Mr Istifanus Musa, the Permanent Secretary, Ministry of Communications, says there is need for ideal policy framework to boost internet governance.
He made the call during the 2019 Nigeria DigitalSense forum on Internet Governance for Development (IG4d) and Nigeria IPv6 roundtable on Thursday in Lagos.
Represented by Olufemi Olufeko, the Director, e-Government in the ministry, Musa said that an ideal framework would provide for an enabling, rather than a restrictive environment to foster dynamic, efficient and flexible interconnection to networks.
According to him, the framework should encompass broad areas of expansion of infrastructure, skills development, and entrepreneurship.
He added that “the policy should open up governance structures around the internet to a multi-stakeholder approach (Public, Private, and Citizenry).
“The internet will only be fully adopted, and its benefits universally shared, when there is compelling locally made policy available.
“Furthermore, there is clear need to develop human capacity and open up governance structure around the internet to a multi-stakeholder approach.
“Ministry of Communications is focused on lifting the lives of Nigerians through provision of affordable ICT solutions and promulgation of enabling policies to help ICT industry to grow.”
Musa said that the internet and other technological advancements were presently modifying the way people all over the world lived, which in turn contributed to the world economy, changing at an unprecedented pace.
He said that this change was being used by countries to drive rapid economic development.
According to him, the success of the internet depends on reliable, efficient and cost-effective interconnections among networks.
He said “access to ICT tools will enable and accelerate development in key areas of life, therefore internet should be for everyone, everywhere.
“There is need for ideal policy framework which provides for an enabling, rather than a restrictive environment, to foster dynamic, efficient and flexible interconnection to networks.
“The policy principles should focus on expansion and investment in both access (network) infrastructure and content infrastructure.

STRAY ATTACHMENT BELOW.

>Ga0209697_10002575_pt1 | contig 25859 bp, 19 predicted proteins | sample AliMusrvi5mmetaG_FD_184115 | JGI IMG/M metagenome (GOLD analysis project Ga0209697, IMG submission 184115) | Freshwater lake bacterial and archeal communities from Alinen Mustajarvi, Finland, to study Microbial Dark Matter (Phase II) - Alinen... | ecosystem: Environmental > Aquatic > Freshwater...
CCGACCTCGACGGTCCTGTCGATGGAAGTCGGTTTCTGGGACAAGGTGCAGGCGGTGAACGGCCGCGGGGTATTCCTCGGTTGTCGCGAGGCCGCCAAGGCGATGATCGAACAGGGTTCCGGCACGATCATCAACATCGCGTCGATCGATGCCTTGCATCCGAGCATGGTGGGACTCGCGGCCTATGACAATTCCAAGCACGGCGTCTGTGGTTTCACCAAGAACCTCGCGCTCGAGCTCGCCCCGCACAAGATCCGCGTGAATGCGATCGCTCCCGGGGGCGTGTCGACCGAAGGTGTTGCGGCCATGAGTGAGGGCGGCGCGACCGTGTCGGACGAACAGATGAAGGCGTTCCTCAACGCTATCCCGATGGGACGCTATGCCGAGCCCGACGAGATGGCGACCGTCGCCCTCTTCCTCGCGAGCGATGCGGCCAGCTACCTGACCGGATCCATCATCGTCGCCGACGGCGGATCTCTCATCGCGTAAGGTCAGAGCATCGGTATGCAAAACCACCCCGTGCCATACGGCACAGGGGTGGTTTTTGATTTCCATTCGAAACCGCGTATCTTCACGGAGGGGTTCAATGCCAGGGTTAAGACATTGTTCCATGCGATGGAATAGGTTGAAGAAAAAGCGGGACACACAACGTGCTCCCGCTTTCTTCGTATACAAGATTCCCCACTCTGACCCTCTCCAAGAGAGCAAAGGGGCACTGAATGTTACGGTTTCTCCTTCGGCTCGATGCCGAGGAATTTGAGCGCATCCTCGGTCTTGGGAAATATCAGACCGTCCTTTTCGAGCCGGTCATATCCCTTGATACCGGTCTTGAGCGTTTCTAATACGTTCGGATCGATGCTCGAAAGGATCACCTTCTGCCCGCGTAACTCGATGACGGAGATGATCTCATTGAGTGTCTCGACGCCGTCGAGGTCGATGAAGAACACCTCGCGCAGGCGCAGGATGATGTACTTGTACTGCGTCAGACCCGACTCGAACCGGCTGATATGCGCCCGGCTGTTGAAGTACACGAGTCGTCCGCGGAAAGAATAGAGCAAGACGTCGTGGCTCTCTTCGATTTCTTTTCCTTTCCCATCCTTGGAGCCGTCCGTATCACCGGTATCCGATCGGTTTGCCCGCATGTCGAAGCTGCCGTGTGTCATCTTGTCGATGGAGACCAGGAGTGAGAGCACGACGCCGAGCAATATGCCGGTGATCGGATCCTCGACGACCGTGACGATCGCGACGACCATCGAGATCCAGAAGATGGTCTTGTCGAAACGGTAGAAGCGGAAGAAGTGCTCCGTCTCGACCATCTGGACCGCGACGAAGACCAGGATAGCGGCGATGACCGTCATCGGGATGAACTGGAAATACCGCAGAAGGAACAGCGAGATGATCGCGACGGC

“It should promote transparent and affordable licensing procedures, fair price on ”Right of Way”, and flexible technology upgrade.
“It should also ensure policies are technology neutral and flexible enough to encourage new ways of delivering access.”
The permanent secretary said that the policy should seek the introduction of IT engineering in school curriculum, establishment of innovation hubs and facilitate local innovation and entrepreneurship.
He said that supportive government policy should focus on improving governance principles and rules that would promote widespread availability and online usage.
He noted that the policy should promote a collaborative security approach to increase broad trust in the internet.
According to him, there should be data protection laws to ensure privacy for sensitive data that underpin new financial, health and other services using personal data.
Representative of the organiser of the forum, Nkem Nweke, said that the event was created 10 years ago for Nigerian internet stakeholders to raise and address germane issues concerning the ICT sector.
Nweke, who is the Executive Director, DigitalSense African Media, said that the programme focused on computing and internet governance-related issues such as access, security, openness, and privacy.
She said that the forum was aimed at advancing Nigeria in the ever-rapidly advancing phenomenon of global ICT.
She added that building an inclusive digital economy and society required the development of human and institutional capacity.
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